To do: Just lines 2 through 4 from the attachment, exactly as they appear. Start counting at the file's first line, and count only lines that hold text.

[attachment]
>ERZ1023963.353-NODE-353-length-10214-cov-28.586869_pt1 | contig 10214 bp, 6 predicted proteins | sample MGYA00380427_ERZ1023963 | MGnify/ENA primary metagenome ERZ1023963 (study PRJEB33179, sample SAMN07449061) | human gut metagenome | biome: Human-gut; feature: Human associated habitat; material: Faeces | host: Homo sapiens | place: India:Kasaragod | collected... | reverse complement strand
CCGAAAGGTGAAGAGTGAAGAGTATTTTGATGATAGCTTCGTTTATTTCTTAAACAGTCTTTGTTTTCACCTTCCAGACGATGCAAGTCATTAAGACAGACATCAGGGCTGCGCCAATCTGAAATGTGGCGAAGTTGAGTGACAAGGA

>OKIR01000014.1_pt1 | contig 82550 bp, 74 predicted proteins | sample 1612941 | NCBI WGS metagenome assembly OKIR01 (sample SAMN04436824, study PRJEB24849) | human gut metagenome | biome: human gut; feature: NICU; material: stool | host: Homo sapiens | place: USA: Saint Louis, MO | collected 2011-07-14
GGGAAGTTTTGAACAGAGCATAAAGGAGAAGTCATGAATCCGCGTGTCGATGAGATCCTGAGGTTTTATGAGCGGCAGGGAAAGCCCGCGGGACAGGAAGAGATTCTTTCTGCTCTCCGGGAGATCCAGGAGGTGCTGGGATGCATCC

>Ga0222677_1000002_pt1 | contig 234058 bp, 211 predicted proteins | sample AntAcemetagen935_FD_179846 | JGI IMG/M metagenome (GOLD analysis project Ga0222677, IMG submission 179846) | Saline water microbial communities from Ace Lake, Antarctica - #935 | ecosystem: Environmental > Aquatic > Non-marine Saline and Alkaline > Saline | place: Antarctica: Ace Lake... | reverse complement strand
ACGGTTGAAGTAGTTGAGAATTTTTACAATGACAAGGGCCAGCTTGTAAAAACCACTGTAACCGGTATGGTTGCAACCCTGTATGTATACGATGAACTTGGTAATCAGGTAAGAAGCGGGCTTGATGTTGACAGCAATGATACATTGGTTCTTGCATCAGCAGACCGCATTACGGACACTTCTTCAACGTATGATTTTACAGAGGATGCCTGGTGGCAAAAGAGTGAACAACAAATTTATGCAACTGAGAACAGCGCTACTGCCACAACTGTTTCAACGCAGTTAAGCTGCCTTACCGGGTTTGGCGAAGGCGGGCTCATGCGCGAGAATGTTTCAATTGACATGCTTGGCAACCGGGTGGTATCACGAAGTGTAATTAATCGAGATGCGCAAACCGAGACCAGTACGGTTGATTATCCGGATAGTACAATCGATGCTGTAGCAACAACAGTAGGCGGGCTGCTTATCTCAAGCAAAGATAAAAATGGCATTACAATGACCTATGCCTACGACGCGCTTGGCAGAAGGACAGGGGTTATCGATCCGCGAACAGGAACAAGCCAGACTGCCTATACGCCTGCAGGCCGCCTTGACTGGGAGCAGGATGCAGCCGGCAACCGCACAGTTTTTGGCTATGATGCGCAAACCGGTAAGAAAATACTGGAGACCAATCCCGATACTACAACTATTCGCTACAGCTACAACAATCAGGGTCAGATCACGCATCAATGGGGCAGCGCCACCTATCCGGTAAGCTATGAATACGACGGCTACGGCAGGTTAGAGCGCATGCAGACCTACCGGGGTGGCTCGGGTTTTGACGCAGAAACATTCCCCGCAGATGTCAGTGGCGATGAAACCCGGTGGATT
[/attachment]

CCGAAAGGTGAAGAGTGAAGAGTATTTTGATGATAGCTTCGTTTATTTCTTAAACAGTCTTTGTTTTCACCTTCCAGACGATGCAAGTCATTAAGACAGACATCAGGGCTGCGCCAATCTGAAATGTGGCGAAGTTGAGTGACAAGGA

>OKIR01000014.1_pt1 | contig 82550 bp, 74 predicted proteins | sample 1612941 | NCBI WGS metagenome assembly OKIR01 (sample SAMN04436824, study PRJEB24849) | human gut metagenome | biome: human gut; feature: NICU; material: stool | host: Homo sapiens | place: USA: Saint Louis, MO | collected 2011-07-14
GGGAAGTTTTGAACAGAGCATAAAGGAGAAGTCATGAATCCGCGTGTCGATGAGATCCTGAGGTTTTATGAGCGGCAGGGAAAGCCCGCGGGACAGGAAGAGATTCTTTCTGCTCTCCGGGAGATCCAGGAGGTGCTGGGATGCATCC